Just before darkness, cold, and snow appeared last December we decided to try a new winter travel adventure. We purchased a “Great Course” called the Ancient Civilizations of North America that took us on a virtual trek across North America over a 10,000 year plus time.
The course contained 24 lectures on a CD with a paper book paralleling each class.
A Good Way to Enjoy Winter Evenings
A few evenings a week we’d sit by our fireplace and enjoy a 30-minute lecture. Our professor was Dr. Edwin Barnhart, Director of the Maya Exploration Center. He’s also a Fellow of the Explorers Club and has traveled extensively. His knowledge of ancient cultures is extraordinary and his delivery impressive. As we watched him on our television it was as if he was speaking directly to us.
His course started with archeological terms and the first people known to cross the Bering Land Bridge and enter our continent in pursuit of mammoths and other gigantic now-extinct animals. Later lectures brought us forward in time to Native Americans along the East Coast just before Europeans arrived.
During the class, we “visited” such fascinating places as Chaco Canyon, Cahokia, Meadowcroft Rockshelter, and many others.
A Chat with Dr. Barnhart
Shortly after finishing his course, we had a delightful phone conversation with Dr. Barnhart. He lives in Austin, Texas, and was attempting to replace a water line that froze and bust in the late winter freeze that hit the Lone Star State and other southern states. Curious, we asked him a number of questions about archeology and how the Great Course we took was so effectively presented. Here were some of our questions and his responses:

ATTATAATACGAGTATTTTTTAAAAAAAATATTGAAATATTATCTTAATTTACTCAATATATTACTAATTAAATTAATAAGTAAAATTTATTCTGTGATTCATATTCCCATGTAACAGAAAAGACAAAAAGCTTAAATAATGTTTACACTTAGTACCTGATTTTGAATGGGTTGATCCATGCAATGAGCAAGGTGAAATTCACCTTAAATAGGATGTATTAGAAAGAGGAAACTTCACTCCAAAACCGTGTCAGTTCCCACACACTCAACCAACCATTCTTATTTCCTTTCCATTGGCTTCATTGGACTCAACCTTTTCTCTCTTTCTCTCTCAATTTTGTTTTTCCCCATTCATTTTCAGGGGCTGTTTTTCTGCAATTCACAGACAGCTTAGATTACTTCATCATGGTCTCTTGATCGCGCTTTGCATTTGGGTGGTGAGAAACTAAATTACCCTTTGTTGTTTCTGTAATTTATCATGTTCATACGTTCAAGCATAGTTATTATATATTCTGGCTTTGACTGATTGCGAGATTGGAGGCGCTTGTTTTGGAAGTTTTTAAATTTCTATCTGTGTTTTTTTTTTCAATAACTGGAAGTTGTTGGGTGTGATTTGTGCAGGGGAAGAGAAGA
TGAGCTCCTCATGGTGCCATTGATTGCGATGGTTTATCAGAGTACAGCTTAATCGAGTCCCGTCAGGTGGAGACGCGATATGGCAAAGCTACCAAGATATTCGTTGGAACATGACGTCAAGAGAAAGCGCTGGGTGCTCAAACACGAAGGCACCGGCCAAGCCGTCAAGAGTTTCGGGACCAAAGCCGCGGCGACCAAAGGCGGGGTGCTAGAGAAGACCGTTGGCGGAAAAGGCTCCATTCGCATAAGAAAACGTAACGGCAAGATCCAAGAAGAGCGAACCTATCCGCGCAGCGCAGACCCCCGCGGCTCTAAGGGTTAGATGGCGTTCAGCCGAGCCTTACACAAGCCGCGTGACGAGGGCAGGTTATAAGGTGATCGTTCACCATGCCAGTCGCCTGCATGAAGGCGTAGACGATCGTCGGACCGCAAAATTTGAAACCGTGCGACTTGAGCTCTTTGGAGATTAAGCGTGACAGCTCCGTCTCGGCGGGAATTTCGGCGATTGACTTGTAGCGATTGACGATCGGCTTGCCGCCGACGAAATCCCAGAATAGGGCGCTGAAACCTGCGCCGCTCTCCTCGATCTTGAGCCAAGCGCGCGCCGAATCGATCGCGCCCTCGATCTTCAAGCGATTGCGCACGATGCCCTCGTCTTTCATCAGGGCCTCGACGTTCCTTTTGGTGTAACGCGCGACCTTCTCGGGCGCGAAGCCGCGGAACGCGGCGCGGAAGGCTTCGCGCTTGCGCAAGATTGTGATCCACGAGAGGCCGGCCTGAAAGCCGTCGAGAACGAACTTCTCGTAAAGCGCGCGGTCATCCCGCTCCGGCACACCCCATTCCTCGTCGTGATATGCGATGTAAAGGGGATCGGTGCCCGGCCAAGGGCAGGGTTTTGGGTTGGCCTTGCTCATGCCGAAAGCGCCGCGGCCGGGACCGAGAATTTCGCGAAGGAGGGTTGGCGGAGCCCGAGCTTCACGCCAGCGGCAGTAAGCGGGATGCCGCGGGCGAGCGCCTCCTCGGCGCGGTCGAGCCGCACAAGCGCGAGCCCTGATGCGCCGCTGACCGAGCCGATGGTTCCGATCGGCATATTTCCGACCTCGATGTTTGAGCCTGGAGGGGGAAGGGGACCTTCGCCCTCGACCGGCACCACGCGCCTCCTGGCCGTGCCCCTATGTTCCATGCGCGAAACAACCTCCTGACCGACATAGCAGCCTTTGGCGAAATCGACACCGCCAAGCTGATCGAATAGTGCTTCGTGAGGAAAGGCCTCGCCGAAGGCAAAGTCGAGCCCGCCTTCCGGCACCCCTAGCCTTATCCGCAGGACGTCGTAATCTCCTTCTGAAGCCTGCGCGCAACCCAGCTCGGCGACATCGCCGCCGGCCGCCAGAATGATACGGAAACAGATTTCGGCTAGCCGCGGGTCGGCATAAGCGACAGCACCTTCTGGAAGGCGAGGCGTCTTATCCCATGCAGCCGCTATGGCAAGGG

- Do archeologists often have a feeling of awe when at a place where people lived hundreds or thousands of years ago? “Yes, very often.”
- We live in Iowa where ancient people often created large earthen mounds, often on high ridges above streams and rivers. Might we have mounds near our home above Indian Creek and how might we spot them? “The name Indian Creek sums it up. Yes. There might be mounds, but many may have been destroyed. Keep your eyes open. It’s important that these places be protected.
- When we mentioned that the area had been hit but a derecho’s 140 miles an hour wind that had uprooted many trees he responded, “Often artifacts are found in the root balls of uprooted trees. Look carefully at them and you might find stone tools or pieces of pottery.”
Keeping the Conversation Lively
- When we asked him about how he made his course delivery so interesting he replied, “We’ll I organized the class and its content but the technical people who did the filming for the Great Course are skilled in helping make and keep presentations interesting.” Among the aspects of the class and delivery that kept us fascinated were background murals that changed with each lecture, excellent graphics and maps, and Dr. Barnhart looking directly at us (the camera). He would also rotate about 90 degrees every ten or fifteen minutes and look at a different camera. Then he revealed a secret. Because he knew the material well and had written the script keeping a flow of conversation was easy. And, he quipped, “My notes were on a teleprompter.”
We thank Dr. Barnhart for his vast knowledge and ability to communicate it. We will take future Great Courses. They range from lifestyle topics to learning advanced calculus to European history and music. For information go to www.thegreatcourses.com.
Author note: We purchased and reviewed the Great Course on our own with no special consideration given to us.